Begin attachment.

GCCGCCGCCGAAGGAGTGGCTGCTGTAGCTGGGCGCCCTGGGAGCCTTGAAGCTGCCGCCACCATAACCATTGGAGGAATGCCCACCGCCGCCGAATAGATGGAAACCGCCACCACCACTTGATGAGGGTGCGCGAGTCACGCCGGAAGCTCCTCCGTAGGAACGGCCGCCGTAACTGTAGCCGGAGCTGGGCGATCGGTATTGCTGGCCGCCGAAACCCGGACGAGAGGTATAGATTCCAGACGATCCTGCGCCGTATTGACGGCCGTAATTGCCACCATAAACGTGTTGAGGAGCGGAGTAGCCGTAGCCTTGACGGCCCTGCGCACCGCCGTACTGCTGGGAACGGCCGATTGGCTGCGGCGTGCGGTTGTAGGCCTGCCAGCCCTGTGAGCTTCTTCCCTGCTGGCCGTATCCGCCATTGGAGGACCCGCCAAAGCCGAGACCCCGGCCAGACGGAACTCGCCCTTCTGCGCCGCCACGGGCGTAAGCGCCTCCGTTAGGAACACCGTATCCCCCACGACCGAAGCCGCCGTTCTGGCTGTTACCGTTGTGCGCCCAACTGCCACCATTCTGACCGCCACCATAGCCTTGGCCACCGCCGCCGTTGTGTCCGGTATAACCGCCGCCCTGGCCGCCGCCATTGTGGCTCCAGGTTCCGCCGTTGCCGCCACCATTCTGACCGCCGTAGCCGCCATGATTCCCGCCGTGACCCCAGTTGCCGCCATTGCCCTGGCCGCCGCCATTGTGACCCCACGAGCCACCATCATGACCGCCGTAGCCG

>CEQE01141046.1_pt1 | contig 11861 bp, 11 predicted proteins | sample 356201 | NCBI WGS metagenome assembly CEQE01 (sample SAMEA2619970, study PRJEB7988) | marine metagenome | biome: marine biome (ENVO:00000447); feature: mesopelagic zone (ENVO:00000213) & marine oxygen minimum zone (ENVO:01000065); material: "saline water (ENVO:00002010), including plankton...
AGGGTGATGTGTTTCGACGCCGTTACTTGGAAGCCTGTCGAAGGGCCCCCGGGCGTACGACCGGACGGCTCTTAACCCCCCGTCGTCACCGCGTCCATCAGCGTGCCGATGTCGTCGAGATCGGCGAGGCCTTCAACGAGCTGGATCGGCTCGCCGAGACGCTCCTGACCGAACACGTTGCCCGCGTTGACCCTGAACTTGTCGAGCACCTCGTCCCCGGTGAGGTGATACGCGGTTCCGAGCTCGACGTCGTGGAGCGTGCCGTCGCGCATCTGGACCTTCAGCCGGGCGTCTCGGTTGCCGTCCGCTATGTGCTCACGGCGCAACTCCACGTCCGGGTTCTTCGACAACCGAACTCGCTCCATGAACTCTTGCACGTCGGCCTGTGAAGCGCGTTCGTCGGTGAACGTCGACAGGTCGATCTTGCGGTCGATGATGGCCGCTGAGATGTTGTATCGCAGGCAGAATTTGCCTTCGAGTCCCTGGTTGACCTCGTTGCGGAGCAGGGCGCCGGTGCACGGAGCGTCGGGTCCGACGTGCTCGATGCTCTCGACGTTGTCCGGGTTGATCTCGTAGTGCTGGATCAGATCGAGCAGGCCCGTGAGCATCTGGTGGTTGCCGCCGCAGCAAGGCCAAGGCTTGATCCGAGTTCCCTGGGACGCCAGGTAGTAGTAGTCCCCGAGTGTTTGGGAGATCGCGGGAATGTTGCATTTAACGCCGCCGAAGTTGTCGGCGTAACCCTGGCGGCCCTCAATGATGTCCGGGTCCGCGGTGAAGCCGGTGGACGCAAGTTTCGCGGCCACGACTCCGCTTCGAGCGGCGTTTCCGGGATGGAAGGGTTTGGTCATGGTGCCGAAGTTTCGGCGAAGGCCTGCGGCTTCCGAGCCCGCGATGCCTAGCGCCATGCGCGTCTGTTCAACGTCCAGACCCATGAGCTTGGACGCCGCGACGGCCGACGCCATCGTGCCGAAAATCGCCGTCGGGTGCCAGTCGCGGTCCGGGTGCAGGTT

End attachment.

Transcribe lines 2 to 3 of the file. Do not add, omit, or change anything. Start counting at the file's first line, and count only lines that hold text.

>CEQE01141046.1_pt1 | contig 11861 bp, 11 predicted proteins | sample 356201 | NCBI WGS metagenome assembly CEQE01 (sample SAMEA2619970, study PRJEB7988) | marine metagenome | biome: marine biome (ENVO:00000447); feature: mesopelagic zone (ENVO:00000213) & marine oxygen minimum zone (ENVO:01000065); material: "saline water (ENVO:00002010), including plankton...
AGGGTGATGTGTTTCGACGCCGTTACTTGGAAGCCTGTCGAAGGGCCCCCGGGCGTACGACCGGACGGCTCTTAACCCCCCGTCGTCACCGCGTCCATCAGCGTGCCGATGTCGTCGAGATCGGCGAGGCCTTCAACGAGCTGGATCGGCTCGCCGAGACGCTCCTGACCGAACACGTTGCCCGCGTTGACCCTGAACTTGTCGAGCACCTCGTCCCCGGTGAGGTGATACGCGGTTCCGAGCTCGACGTCGTGGAGCGTGCCGTCGCGCATCTGGACCTTCAGCCGGGCGTCTCGGTTGCCGTCCGCTATGTGCTCACGGCGCAACTCCACGTCCGGGTTCTTCGACAACCGAACTCGCTCCATGAACTCTTGCACGTCGGCCTGTGAAGCGCGTTCGTCGGTGAACGTCGACAGGTCGATCTTGCGGTCGATGATGGCCGCTGAGATGTTGTATCGCAGGCAGAATTTGCCTTCGAGTCCCTGGTTGACCTCGTTGCGGAGCAGGGCGCCGGTGCACGGAGCGTCGGGTCCGACGTGCTCGATGCTCTCGACGTTGTCCGGGTTGATCTCGTAGTGCTGGATCAGATCGAGCAGGCCCGTGAGCATCTGGTGGTTGCCGCCGCAGCAAGGCCAAGGCTTGATCCGAGTTCCCTGGGACGCCAGGTAGTAGTAGTCCCCGAGTGTTTGGGAGATCGCGGGAATGTTGCATTTAACGCCGCCGAAGTTGTCGGCGTAACCCTGGCGGCCCTCAATGATGTCCGGGTCCGCGGTGAAGCCGGTGGACGCAAGTTTCGCGGCCACGACTCCGCTTCGAGCGGCGTTTCCGGGATGGAAGGGTTTGGTCATGGTGCCGAAGTTTCGGCGAAGGCCTGCGGCTTCCGAGCCCGCGATGCCTAGCGCCATGCGCGTCTGTTCAACGTCCAGACCCATGAGCTTGGACGCCGCGACGGCCGACGCCATCGTGCCGAAAATCGCCGTCGGGTGCCAGTCGCGGTCCGGGTGCAGGTT